And of course, you can also use it on yourself! Nice for white and blue to have access to a miniature Volrath's Stronghold. I like this with Raven Familiar and Radiant's Dragoons. It's also a worthy addition to your Reya Dawnbringer deck (if you're already splashing blue), since there are very few creatures that can bring Reya herself back from the dead.

Mirage block. Huh. Who knew?


1. Copper-Leaf Angel

The artwork was always beautiful; but the Copper-Leaf Angel was always the signature card of Prophecy: not enough power in an overhyped rare.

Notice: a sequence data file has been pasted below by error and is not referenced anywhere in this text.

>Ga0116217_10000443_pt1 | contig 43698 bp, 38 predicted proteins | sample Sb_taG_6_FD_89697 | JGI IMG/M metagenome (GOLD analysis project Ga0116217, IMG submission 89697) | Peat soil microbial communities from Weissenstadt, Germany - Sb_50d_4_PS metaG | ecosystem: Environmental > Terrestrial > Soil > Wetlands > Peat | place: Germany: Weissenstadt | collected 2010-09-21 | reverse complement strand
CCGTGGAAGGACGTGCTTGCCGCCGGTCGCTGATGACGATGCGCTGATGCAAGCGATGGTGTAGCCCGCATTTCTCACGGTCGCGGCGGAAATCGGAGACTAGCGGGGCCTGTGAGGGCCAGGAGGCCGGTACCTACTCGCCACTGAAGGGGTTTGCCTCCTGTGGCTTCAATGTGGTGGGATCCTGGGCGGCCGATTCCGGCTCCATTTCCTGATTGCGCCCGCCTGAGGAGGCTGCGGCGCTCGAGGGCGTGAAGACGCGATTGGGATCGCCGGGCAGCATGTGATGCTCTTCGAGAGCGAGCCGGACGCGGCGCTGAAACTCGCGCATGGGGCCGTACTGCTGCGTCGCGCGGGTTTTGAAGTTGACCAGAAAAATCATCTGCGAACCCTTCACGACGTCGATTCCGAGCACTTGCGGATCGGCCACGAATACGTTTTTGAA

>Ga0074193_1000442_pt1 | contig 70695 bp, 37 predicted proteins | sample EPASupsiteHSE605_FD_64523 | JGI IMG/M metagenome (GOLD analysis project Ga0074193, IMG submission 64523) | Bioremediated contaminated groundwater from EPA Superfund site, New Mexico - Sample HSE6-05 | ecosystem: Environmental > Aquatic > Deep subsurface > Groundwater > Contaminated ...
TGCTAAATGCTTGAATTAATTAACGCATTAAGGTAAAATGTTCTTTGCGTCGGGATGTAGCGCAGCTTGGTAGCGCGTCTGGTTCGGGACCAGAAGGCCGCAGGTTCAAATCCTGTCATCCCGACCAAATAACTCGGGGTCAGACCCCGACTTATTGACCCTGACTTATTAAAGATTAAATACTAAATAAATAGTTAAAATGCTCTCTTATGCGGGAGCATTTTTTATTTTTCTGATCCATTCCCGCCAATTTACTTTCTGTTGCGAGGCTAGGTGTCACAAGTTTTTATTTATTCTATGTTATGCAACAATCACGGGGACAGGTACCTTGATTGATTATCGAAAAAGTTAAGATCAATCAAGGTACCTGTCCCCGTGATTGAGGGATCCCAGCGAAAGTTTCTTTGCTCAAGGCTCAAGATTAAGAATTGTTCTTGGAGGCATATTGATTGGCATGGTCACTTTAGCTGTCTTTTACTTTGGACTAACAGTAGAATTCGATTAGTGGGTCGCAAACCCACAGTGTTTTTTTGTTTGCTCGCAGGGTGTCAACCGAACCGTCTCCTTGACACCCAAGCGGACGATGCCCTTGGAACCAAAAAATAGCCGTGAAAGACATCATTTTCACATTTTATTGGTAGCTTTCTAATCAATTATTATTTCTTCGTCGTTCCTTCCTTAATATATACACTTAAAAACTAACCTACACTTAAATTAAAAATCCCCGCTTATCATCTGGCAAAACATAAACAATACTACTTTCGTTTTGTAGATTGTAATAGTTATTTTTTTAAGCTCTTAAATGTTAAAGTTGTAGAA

Well, maybe it's improved a bit since then. See if this little ditty appeals to you:


Copper-Leaf Angel Deck

Yes, modular creatures and Crucible of Worlds have made Copper-Leaf Angel quite good. You can also play the Angel in more protective environments – that is, with stuff like Leonin Abunas – to make sure your investment of lands isn't wasted. Heck, you can even sack a bunch of lands to the Angel and then use one or more Power Conduits to direct charge counters onto a Darksteel Reactor. But that feels like a different deck...

Bottom line? This angel, like the other six, has lots of new skies to explore. You don't have to wait for a "tribal format" night. Just pick one or two, grab a harp, and go!

Anthony cannot provide deck help, no matter how many heralds sing.